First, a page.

The #OscarsSoWhite hashtag has bounced around Twitter since last year, and it doesn't look like Hollywood's lack of diversity will be resolved anytime soon, per a USA Today report. The paper surveyed 14 studios about 184 movies being released in 2016, and the results show "disappointingly few minorities" in plum roles and only a few women with directorial honors. Culling data from movie credits, the paper worked up "report cards" based on how many women and minorities were in major roles, and the grades weren't stellar: Only four studios got a "B," most didn't surpass "C," and one got an "F." Research by USC's Media, Diversity and Social Change Initiative cited in the Hollywood Reporter backs up the USA Today findings, giving mostly failing grades to studios and media companies for "whitewashing" movies and TV shows and perpetuating an "epidemic of invisibility" for women, people of color, and LGBT actors.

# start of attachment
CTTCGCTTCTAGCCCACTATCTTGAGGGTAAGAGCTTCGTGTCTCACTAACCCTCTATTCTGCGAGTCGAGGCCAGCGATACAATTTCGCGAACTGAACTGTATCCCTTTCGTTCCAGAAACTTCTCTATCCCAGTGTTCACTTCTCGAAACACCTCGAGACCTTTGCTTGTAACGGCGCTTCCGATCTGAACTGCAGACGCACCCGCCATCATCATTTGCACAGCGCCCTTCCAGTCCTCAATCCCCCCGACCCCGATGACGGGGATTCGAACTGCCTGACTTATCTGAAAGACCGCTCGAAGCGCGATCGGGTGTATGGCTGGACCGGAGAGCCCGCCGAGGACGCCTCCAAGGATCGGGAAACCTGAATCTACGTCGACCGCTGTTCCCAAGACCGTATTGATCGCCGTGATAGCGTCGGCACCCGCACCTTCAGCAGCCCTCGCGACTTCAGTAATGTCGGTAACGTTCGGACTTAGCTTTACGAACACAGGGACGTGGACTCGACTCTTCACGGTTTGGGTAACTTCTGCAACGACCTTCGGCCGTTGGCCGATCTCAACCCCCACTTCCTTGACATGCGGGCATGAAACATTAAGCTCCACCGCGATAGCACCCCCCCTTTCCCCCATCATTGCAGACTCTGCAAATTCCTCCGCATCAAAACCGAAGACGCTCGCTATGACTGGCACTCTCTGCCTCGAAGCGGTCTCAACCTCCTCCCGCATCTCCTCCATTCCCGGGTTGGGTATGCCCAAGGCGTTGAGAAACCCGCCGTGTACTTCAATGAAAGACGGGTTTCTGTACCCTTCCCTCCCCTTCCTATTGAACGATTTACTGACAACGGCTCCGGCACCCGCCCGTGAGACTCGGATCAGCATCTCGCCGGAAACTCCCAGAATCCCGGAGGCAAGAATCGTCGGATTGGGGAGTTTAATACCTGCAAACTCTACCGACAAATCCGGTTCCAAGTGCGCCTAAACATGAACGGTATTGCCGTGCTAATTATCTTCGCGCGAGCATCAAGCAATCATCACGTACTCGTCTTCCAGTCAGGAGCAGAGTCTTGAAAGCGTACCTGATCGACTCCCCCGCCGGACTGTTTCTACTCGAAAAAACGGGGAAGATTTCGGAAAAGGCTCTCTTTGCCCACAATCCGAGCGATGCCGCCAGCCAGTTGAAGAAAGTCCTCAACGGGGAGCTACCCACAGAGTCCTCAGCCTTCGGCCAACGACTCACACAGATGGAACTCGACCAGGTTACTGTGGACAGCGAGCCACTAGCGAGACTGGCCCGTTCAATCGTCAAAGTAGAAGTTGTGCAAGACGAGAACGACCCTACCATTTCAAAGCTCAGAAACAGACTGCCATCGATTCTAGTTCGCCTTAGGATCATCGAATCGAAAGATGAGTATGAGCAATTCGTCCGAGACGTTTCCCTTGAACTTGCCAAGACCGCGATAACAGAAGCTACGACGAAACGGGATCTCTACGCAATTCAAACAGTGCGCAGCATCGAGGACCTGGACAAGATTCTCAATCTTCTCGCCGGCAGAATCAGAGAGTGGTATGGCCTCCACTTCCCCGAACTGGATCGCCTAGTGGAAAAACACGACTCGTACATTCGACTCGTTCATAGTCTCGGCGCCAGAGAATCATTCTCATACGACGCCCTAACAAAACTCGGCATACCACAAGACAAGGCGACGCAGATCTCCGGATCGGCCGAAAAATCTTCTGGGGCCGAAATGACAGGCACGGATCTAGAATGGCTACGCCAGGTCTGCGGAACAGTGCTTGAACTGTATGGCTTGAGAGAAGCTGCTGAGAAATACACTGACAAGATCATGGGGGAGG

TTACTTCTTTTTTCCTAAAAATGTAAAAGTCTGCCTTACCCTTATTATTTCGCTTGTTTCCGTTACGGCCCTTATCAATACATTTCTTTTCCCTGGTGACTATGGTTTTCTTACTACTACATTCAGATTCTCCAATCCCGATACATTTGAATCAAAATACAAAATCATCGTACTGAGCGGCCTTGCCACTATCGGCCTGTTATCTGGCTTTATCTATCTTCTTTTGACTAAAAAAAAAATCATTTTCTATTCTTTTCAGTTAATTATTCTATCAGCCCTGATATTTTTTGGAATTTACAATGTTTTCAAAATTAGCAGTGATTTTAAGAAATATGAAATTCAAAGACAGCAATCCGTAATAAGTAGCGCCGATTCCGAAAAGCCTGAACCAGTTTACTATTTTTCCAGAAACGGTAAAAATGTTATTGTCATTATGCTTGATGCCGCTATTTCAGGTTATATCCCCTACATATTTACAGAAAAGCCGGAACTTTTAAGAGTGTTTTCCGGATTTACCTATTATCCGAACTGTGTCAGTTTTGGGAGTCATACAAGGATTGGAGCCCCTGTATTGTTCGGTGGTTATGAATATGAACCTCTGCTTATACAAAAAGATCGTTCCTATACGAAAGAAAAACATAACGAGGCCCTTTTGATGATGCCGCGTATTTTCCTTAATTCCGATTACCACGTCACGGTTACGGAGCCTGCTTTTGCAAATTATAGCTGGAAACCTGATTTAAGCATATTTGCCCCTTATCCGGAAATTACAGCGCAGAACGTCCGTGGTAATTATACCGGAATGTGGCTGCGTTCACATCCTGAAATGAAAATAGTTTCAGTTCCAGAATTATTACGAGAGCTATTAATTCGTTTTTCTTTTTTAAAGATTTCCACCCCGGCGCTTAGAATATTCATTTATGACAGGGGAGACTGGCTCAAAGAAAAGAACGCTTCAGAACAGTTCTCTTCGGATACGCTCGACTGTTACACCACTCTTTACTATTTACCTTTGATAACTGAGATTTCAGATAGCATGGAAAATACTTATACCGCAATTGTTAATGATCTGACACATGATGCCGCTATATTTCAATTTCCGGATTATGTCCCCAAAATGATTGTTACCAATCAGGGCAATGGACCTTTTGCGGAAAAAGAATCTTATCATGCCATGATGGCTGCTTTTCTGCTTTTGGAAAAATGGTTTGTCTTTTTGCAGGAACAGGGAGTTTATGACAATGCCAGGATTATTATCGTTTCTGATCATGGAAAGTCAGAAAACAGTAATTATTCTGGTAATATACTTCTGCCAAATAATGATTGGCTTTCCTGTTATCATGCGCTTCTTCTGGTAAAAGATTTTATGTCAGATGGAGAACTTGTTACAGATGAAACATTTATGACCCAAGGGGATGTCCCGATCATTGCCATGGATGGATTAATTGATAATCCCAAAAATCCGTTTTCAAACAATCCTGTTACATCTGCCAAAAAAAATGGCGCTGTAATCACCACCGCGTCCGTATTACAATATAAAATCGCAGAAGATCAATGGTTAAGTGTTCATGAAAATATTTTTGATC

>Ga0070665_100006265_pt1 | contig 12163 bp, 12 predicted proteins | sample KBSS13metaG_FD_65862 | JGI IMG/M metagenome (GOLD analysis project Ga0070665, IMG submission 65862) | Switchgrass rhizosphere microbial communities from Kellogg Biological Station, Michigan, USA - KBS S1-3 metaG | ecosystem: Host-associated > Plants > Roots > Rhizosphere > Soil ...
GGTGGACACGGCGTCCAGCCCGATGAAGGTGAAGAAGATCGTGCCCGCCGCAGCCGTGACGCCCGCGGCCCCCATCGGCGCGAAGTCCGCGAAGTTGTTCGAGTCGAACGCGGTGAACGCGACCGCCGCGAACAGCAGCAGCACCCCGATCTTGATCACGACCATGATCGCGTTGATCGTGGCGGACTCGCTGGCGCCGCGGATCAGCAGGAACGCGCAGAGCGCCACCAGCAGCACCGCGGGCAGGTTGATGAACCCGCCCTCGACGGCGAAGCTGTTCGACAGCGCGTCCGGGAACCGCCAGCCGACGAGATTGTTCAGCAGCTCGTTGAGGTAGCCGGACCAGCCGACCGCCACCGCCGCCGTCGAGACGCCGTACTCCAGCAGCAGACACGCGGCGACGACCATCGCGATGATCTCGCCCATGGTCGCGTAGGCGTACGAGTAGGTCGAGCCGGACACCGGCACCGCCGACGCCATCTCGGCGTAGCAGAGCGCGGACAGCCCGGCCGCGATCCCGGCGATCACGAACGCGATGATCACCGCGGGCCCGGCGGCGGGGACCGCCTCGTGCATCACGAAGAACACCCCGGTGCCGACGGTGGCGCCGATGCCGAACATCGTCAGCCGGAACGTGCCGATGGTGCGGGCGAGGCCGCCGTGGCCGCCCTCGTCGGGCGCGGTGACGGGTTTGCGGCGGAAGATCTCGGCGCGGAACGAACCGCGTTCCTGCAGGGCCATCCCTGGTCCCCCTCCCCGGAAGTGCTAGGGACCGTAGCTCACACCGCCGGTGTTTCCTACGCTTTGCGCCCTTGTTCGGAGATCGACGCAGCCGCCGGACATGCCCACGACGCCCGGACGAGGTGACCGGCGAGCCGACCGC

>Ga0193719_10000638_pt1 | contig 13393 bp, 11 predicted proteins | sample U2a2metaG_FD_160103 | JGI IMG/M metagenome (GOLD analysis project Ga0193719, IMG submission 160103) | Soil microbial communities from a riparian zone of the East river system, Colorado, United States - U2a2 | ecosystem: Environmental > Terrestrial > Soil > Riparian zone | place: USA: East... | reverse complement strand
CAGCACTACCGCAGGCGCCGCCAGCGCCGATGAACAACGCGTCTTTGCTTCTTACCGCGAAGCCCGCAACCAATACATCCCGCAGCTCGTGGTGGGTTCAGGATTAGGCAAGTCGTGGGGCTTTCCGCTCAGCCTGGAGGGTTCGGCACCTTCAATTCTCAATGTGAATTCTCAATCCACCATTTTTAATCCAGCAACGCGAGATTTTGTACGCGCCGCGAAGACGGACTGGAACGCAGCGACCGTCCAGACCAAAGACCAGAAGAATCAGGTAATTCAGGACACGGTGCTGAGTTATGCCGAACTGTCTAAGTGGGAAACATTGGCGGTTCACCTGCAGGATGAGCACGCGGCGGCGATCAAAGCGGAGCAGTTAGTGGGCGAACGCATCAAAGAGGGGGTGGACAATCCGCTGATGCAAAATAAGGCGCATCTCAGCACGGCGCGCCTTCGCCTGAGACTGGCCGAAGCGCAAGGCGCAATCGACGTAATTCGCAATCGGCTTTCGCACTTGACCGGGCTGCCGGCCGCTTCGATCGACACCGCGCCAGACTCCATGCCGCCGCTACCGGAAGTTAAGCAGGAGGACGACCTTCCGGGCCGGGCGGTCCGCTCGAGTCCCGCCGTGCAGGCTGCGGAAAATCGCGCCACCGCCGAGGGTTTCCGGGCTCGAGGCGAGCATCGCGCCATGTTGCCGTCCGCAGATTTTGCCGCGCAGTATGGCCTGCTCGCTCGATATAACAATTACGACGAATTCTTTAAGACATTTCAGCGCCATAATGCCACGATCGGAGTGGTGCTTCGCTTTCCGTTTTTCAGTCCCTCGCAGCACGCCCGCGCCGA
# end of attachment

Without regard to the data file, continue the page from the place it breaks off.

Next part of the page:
The industry struggles with its lily-white state because it's mired in antiquated business models and stereotypes, per a USC professor who studies the topic. "Despite the perception of the entertainment industry as being highly creative, Hollywood culture is not that original," he tells the Reporter. "Most producers, writers, agents, and directors are trying to copy the success of the previous project to reduce risk. … If they keep thinking like this, nothing will change." That's unacceptable to communities tired of being marginalized in their craft. "So maybe it's not as important as the civil rights movement, but it's almost as important," a co-founder of the African-American Film Critics Association tells USA Today. "Movies define our image and how our culture is perceived." Meanwhile, the originator of the #OscarsSoWhite hashtag tells the New York Daily News that she's planning a "counter-programming protest" during the Feb. 28 Oscars broadcast.